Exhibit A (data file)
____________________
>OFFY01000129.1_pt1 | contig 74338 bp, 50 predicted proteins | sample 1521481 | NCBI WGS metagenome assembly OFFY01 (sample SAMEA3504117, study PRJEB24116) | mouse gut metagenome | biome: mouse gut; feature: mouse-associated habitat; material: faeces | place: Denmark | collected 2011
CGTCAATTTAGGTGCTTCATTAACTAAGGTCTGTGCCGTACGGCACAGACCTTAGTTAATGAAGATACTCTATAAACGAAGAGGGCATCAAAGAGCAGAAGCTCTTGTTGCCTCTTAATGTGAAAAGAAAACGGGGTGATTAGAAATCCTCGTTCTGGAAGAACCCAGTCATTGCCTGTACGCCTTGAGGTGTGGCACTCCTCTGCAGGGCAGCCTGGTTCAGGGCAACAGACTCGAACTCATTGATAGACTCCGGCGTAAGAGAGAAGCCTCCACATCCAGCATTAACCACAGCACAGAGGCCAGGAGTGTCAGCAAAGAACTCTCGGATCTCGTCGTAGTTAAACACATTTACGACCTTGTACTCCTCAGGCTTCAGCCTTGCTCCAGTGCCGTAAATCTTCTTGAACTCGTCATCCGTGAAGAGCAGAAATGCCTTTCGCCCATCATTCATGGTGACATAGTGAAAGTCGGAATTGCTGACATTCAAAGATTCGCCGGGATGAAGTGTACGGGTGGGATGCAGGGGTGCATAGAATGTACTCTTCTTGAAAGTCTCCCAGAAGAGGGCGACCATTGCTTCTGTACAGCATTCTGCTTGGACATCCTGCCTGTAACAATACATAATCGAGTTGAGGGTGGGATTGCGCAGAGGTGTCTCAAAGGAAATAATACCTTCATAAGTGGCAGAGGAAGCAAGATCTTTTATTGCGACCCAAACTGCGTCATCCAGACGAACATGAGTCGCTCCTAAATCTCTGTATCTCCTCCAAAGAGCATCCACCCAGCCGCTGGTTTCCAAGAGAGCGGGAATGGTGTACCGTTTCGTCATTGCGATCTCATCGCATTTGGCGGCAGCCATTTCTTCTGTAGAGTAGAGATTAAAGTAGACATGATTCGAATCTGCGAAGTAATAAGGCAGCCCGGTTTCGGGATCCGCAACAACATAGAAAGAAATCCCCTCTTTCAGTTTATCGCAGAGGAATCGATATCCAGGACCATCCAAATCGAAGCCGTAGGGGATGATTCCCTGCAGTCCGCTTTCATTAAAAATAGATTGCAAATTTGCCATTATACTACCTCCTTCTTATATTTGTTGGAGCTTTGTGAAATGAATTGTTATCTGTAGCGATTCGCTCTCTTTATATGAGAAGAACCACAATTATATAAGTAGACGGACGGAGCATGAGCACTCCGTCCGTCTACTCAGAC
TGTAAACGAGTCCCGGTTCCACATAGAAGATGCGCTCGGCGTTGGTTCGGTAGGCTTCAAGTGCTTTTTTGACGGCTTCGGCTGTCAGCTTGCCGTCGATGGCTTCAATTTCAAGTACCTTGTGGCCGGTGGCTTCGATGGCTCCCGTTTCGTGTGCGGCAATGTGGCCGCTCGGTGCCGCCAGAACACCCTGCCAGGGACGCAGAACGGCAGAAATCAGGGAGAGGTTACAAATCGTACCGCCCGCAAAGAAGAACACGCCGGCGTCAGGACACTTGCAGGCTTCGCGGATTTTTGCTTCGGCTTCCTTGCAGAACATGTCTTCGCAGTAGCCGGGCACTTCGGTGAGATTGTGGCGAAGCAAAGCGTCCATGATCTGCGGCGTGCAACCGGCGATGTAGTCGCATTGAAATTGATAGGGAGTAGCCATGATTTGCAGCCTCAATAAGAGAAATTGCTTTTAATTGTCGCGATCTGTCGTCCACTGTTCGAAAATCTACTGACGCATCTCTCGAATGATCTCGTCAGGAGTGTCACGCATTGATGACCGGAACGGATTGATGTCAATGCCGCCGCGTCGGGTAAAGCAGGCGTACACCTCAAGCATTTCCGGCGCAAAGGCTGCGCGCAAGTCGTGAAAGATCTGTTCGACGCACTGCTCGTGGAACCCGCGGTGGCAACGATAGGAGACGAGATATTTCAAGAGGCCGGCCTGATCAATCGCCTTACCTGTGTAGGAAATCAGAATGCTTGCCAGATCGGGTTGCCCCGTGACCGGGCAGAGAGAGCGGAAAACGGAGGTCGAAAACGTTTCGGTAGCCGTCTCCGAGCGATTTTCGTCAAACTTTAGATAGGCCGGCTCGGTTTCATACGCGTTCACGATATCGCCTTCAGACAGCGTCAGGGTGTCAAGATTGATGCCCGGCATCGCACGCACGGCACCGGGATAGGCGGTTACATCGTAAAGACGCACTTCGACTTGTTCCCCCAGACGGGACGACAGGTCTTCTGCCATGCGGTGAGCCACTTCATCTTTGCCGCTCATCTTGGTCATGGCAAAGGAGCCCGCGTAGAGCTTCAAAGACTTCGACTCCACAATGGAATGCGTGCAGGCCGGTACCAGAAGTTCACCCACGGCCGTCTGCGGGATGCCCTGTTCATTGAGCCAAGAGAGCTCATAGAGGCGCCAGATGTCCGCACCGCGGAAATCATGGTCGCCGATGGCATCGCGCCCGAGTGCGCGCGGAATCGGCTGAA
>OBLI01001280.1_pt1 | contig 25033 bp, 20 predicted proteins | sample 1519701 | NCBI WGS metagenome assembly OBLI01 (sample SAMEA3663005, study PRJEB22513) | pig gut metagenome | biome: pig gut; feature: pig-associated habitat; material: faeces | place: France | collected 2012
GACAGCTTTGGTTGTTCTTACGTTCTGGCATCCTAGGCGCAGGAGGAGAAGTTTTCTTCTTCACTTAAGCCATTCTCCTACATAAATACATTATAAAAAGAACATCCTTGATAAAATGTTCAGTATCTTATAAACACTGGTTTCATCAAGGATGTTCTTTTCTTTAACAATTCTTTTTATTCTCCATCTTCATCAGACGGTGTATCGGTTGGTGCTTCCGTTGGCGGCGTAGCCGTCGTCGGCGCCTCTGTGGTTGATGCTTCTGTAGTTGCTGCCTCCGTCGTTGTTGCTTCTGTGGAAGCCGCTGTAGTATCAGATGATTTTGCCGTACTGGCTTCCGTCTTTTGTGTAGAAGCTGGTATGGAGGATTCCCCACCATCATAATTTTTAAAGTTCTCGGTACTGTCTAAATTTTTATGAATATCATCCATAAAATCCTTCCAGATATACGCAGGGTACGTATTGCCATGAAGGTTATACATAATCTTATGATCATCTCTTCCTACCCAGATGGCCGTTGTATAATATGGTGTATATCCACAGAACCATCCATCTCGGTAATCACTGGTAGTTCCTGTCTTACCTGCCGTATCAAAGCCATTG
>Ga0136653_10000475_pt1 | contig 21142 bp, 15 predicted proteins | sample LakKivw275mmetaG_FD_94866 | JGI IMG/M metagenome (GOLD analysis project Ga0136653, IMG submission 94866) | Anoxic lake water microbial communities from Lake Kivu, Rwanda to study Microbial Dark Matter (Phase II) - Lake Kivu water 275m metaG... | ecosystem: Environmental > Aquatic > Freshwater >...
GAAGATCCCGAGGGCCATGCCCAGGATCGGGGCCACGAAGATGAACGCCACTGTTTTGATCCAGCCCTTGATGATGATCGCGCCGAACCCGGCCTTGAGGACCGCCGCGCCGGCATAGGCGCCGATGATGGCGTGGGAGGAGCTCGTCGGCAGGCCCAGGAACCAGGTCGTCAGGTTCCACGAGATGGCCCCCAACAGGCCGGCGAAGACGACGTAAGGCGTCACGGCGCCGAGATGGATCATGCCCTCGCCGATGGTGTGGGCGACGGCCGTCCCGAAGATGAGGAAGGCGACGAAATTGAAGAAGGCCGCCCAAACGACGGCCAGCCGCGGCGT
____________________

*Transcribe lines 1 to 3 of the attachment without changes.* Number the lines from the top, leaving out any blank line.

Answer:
>OFFY01000129.1_pt1 | contig 74338 bp, 50 predicted proteins | sample 1521481 | NCBI WGS metagenome assembly OFFY01 (sample SAMEA3504117, study PRJEB24116) | mouse gut metagenome | biome: mouse gut; feature: mouse-associated habitat; material: faeces | place: Denmark | collected 2011
CGTCAATTTAGGTGCTTCATTAACTAAGGTCTGTGCCGTACGGCACAGACCTTAGTTAATGAAGATACTCTATAAACGAAGAGGGCATCAAAGAGCAGAAGCTCTTGTTGCCTCTTAATGTGAAAAGAAAACGGGGTGATTAGAAATCCTCGTTCTGGAAGAACCCAGTCATTGCCTGTACGCCTTGAGGTGTGGCACTCCTCTGCAGGGCAGCCTGGTTCAGGGCAACAGACTCGAACTCATTGATAGACTCCGGCGTAAGAGAGAAGCCTCCACATCCAGCATTAACCACAGCACAGAGGCCAGGAGTGTCAGCAAAGAACTCTCGGATCTCGTCGTAGTTAAACACATTTACGACCTTGTACTCCTCAGGCTTCAGCCTTGCTCCAGTGCCGTAAATCTTCTTGAACTCGTCATCCGTGAAGAGCAGAAATGCCTTTCGCCCATCATTCATGGTGACATAGTGAAAGTCGGAATTGCTGACATTCAAAGATTCGCCGGGATGAAGTGTACGGGTGGGATGCAGGGGTGCATAGAATGTACTCTTCTTGAAAGTCTCCCAGAAGAGGGCGACCATTGCTTCTGTACAGCATTCTGCTTGGACATCCTGCCTGTAACAATACATAATCGAGTTGAGGGTGGGATTGCGCAGAGGTGTCTCAAAGGAAATAATACCTTCATAAGTGGCAGAGGAAGCAAGATCTTTTATTGCGACCCAAACTGCGTCATCCAGACGAACATGAGTCGCTCCTAAATCTCTGTATCTCCTCCAAAGAGCATCCACCCAGCCGCTGGTTTCCAAGAGAGCGGGAATGGTGTACCGTTTCGTCATTGCGATCTCATCGCATTTGGCGGCAGCCATTTCTTCTGTAGAGTAGAGATTAAAGTAGACATGATTCGAATCTGCGAAGTAATAAGGCAGCCCGGTTTCGGGATCCGCAACAACATAGAAAGAAATCCCCTCTTTCAGTTTATCGCAGAGGAATCGATATCCAGGACCATCCAAATCGAAGCCGTAGGGGATGATTCCCTGCAGTCCGCTTTCATTAAAAATAGATTGCAAATTTGCCATTATACTACCTCCTTCTTATATTTGTTGGAGCTTTGTGAAATGAATTGTTATCTGTAGCGATTCGCTCTCTTTATATGAGAAGAACCACAATTATATAAGTAGACGGACGGAGCATGAGCACTCCGTCCGTCTACTCAGAC
TGTAAACGAGTCCCGGTTCCACATAGAAGATGCGCTCGGCGTTGGTTCGGTAGGCTTCAAGTGCTTTTTTGACGGCTTCGGCTGTCAGCTTGCCGTCGATGGCTTCAATTTCAAGTACCTTGTGGCCGGTGGCTTCGATGGCTCCCGTTTCGTGTGCGGCAATGTGGCCGCTCGGTGCCGCCAGAACACCCTGCCAGGGACGCAGAACGGCAGAAATCAGGGAGAGGTTACAAATCGTACCGCCCGCAAAGAAGAACACGCCGGCGTCAGGACACTTGCAGGCTTCGCGGATTTTTGCTTCGGCTTCCTTGCAGAACATGTCTTCGCAGTAGCCGGGCACTTCGGTGAGATTGTGGCGAAGCAAAGCGTCCATGATCTGCGGCGTGCAACCGGCGATGTAGTCGCATTGAAATTGATAGGGAGTAGCCATGATTTGCAGCCTCAATAAGAGAAATTGCTTTTAATTGTCGCGATCTGTCGTCCACTGTTCGAAAATCTACTGACGCATCTCTCGAATGATCTCGTCAGGAGTGTCACGCATTGATGACCGGAACGGATTGATGTCAATGCCGCCGCGTCGGGTAAAGCAGGCGTACACCTCAAGCATTTCCGGCGCAAAGGCTGCGCGCAAGTCGTGAAAGATCTGTTCGACGCACTGCTCGTGGAACCCGCGGTGGCAACGATAGGAGACGAGATATTTCAAGAGGCCGGCCTGATCAATCGCCTTACCTGTGTAGGAAATCAGAATGCTTGCCAGATCGGGTTGCCCCGTGACCGGGCAGAGAGAGCGGAAAACGGAGGTCGAAAACGTTTCGGTAGCCGTCTCCGAGCGATTTTCGTCAAACTTTAGATAGGCCGGCTCGGTTTCATACGCGTTCACGATATCGCCTTCAGACAGCGTCAGGGTGTCAAGATTGATGCCCGGCATCGCACGCACGGCACCGGGATAGGCGGTTACATCGTAAAGACGCACTTCGACTTGTTCCCCCAGACGGGACGACAGGTCTTCTGCCATGCGGTGAGCCACTTCATCTTTGCCGCTCATCTTGGTCATGGCAAAGGAGCCCGCGTAGAGCTTCAAAGACTTCGACTCCACAATGGAATGCGTGCAGGCCGGTACCAGAAGTTCACCCACGGCCGTCTGCGGGATGCCCTGTTCATTGAGCCAAGAGAGCTCATAGAGGCGCCAGATGTCCGCACCGCGGAAATCATGGTCGCCGATGGCATCGCGCCCGAGTGCGCGCGGAATCGGCTGAA